A critical, but oft-neglected, piece of the scientific method is reproducibility, the confirmation of past results through repeating experiments. As science has grown larger and more technically complex, these reproductions become more difficult and expensive, particularly with rising usage of big data and high-performance computing.
With a $1.5 million grant from the National Science Foundation (NSF), University of Chicago scientists will lead a new research coordination network to incentivize reproducibility in computer science. Called REPETO, the esperanto word for “repeat,” the new network’s leadership also includes the University of California, Santa Cruz and New York University.
UChicago CS affiliates on the grant include lead principal investigator Kate Keahey, Senior Scientist at The University of Chicago Consortium for Advanced Science and Engineering (UChicago CASE) and Argonne National Laboratory, and Haryadi Gunawi, associate professor of computer science.
Keahey emphasizes that the project will focus on promoting “practical reproducibility,” new technologies and incentives that encourage rerunning experiments for education and research.
“For many years, a huge barrier to repeating somebody else’s experiment was that you might not have the same level of access to the same type of hardware that they did their experiment on” Keahey said. “The fact that the NSF now funds open testbeds supporting a broad range of computer science experiments means that this obstacle goes away – but we still face barriers in the shape of cost of repeating an experiment and lack of community practices. Our objective is to make reproducibility practical by both lowering its cost and aligning it with mainstream research and education activities.”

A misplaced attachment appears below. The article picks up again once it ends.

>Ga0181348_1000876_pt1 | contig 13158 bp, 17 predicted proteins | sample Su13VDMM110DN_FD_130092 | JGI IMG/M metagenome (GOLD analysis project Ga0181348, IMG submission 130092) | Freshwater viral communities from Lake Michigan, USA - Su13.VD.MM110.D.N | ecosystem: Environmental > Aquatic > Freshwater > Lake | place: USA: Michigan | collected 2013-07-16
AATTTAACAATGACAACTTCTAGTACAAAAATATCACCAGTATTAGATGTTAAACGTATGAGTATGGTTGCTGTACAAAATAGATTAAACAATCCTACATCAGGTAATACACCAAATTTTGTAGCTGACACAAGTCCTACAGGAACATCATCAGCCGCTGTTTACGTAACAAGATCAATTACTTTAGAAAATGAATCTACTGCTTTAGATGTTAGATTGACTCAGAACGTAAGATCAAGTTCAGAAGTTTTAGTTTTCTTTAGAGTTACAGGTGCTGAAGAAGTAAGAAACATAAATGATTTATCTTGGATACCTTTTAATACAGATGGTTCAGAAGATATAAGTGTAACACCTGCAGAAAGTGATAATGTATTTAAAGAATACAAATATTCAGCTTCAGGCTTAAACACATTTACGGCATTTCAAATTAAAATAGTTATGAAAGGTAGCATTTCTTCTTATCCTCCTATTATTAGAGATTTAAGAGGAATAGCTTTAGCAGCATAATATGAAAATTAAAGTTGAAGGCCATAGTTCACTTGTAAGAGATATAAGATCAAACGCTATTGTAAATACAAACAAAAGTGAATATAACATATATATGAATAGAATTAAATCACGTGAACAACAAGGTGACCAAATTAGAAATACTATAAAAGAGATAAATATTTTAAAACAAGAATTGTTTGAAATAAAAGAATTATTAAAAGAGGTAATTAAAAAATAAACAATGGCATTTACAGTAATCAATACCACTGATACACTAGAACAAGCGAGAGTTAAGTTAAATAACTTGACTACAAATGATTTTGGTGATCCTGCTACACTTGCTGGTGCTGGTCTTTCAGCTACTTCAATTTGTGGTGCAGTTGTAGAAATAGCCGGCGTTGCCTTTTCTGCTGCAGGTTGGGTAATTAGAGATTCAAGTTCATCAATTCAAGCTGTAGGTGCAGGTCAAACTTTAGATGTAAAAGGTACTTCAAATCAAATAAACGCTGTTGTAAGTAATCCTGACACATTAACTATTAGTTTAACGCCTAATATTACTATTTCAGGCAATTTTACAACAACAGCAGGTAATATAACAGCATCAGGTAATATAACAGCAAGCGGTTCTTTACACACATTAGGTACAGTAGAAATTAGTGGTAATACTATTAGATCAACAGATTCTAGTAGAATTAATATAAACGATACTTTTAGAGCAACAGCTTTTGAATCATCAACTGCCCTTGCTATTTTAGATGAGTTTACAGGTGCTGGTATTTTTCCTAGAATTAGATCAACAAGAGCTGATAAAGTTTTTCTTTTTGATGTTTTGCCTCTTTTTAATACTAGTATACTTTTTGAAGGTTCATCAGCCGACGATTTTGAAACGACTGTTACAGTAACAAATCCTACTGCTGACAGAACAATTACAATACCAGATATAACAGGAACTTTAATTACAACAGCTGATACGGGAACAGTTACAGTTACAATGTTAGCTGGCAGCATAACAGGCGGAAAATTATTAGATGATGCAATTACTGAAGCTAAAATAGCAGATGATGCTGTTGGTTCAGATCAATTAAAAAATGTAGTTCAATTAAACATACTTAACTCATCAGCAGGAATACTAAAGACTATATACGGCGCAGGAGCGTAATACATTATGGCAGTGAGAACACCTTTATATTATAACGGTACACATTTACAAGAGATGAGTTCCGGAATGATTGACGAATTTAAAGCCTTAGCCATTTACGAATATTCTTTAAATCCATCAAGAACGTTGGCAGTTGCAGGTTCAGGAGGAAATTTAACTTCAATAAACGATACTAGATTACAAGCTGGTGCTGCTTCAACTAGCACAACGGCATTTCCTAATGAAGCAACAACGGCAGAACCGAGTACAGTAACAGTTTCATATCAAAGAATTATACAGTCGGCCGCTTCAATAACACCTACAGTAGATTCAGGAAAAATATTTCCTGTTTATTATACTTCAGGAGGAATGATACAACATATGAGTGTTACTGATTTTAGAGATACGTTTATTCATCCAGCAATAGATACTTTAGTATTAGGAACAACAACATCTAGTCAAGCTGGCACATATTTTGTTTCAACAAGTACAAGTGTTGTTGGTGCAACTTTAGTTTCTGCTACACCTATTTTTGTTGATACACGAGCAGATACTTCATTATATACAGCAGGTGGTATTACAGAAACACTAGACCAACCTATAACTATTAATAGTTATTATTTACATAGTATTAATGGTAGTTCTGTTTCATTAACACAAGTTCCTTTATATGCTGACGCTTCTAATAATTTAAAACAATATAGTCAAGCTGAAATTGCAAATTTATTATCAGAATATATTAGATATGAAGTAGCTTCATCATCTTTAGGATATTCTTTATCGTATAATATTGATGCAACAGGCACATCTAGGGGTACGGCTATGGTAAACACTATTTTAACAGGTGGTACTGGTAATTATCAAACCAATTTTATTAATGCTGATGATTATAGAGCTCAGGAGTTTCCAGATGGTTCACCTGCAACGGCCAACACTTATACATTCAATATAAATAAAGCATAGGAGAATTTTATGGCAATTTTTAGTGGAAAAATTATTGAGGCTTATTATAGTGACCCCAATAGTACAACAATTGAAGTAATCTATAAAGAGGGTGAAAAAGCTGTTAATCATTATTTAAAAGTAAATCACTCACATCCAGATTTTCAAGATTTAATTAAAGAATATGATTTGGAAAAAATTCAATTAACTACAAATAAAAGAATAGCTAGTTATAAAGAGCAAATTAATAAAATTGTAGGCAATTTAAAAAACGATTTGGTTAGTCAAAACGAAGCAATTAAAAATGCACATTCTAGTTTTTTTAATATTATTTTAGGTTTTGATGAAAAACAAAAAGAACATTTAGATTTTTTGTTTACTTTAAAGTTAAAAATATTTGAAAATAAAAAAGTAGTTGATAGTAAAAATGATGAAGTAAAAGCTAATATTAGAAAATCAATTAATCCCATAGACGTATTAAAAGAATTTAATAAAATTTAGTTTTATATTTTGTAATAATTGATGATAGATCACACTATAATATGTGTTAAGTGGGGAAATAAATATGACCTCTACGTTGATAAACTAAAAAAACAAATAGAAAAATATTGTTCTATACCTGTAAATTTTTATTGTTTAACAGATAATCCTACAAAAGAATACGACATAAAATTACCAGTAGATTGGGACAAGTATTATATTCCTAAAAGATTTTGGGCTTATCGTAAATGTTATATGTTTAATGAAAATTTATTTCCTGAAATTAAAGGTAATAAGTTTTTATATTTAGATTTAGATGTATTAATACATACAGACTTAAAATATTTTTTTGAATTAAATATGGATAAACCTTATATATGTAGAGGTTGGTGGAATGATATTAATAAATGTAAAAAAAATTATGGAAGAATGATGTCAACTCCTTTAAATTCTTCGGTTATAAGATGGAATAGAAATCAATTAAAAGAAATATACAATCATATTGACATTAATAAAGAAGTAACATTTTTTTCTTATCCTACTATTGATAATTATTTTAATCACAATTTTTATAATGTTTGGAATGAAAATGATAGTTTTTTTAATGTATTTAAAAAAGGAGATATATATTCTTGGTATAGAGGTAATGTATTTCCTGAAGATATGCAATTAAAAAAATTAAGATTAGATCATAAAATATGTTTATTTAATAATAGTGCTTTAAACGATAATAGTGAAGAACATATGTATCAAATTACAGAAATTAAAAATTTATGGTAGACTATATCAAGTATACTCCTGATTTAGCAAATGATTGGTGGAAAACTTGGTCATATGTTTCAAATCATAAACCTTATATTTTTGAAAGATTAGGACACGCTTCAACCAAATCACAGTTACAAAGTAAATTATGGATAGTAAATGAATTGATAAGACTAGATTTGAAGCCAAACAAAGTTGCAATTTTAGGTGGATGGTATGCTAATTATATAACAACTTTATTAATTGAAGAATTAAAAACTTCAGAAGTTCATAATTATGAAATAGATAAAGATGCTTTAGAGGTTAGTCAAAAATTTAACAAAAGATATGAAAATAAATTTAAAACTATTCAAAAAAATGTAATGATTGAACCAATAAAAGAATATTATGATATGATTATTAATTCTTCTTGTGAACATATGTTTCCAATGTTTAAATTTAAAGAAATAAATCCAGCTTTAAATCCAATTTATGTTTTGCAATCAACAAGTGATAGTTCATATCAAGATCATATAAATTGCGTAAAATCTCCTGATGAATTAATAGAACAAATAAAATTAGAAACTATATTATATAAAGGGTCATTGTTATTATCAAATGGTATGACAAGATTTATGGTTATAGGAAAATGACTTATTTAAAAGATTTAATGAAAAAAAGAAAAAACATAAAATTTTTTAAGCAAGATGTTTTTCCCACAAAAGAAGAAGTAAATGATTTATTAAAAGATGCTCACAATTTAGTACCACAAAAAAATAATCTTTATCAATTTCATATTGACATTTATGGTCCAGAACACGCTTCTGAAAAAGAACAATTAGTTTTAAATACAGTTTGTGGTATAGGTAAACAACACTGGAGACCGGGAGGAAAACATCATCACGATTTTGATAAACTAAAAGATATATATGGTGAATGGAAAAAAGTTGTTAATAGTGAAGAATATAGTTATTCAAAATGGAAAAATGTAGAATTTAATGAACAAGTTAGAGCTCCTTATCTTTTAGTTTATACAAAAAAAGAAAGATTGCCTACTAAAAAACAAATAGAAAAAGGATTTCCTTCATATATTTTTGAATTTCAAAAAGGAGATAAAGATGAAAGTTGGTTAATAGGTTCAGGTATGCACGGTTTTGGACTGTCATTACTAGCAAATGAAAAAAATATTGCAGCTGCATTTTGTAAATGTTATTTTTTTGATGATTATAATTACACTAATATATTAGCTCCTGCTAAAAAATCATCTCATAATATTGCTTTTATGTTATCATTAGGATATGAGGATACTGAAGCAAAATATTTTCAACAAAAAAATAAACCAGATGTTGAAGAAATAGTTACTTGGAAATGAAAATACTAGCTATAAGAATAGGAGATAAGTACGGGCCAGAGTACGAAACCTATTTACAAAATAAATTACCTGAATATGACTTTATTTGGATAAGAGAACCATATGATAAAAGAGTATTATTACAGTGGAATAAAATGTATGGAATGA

NSF-funded platforms such as Keahey’s Chameleon, a cloud computing testbed, FABRIC, and PAWR now provide researchers with the resources they need to reproduce large-scale computational experiments. Many computer science conferences and publications now also require scientists to package their research – including data, methods, and the computing environment – for easy replication by outside observers.
But incentivizing the use of those resources in a field that rewards novelty over verification requires new strategies. The REPETO steering committee will gather representatives from NSF testbeds, conference organizers, and educators to promote the use of shared infrastructure and electronic artifacts, create new educational methodologies and programs, and work with existing conferences and workshops to facilitate opportunities for creating reproducible research.
One of these programs includes a “Summer of Reproducibility,” scheduled to start in 2023 and inspired by Google’s popular Summer of Code, but one where students would work on activities that reproduce published research. The project will also organize hackathons around reproducibility, and create new curricula that draw upon testbed resources and make it possible for students to recreate large-scale experiments in their coursework.
“This approach will be a much more engaging way to learn and to explore existing research, as it draws you into the ongoing scientific debate,” Keahey said. “We’re going to produce examples on how to teach using reproducibility, create sets of best practices and methodology guides, and repositories of experiments packaged for reproducibility.”
The REPETO grant was funded as part of the NSF Findable Accessible Interoperable Reusable (FAIR) Open Science Research Coordination Networks (FAIROS RCN) initiative. The $12.5 million program funded 10 new project groups that “advance the means by which investigators can share information and ideas, coordinate ongoing or planned research activities, foster synthesis and new collaborations, develop community standards, and in other ways advance science and education through communication and sharing of research products.”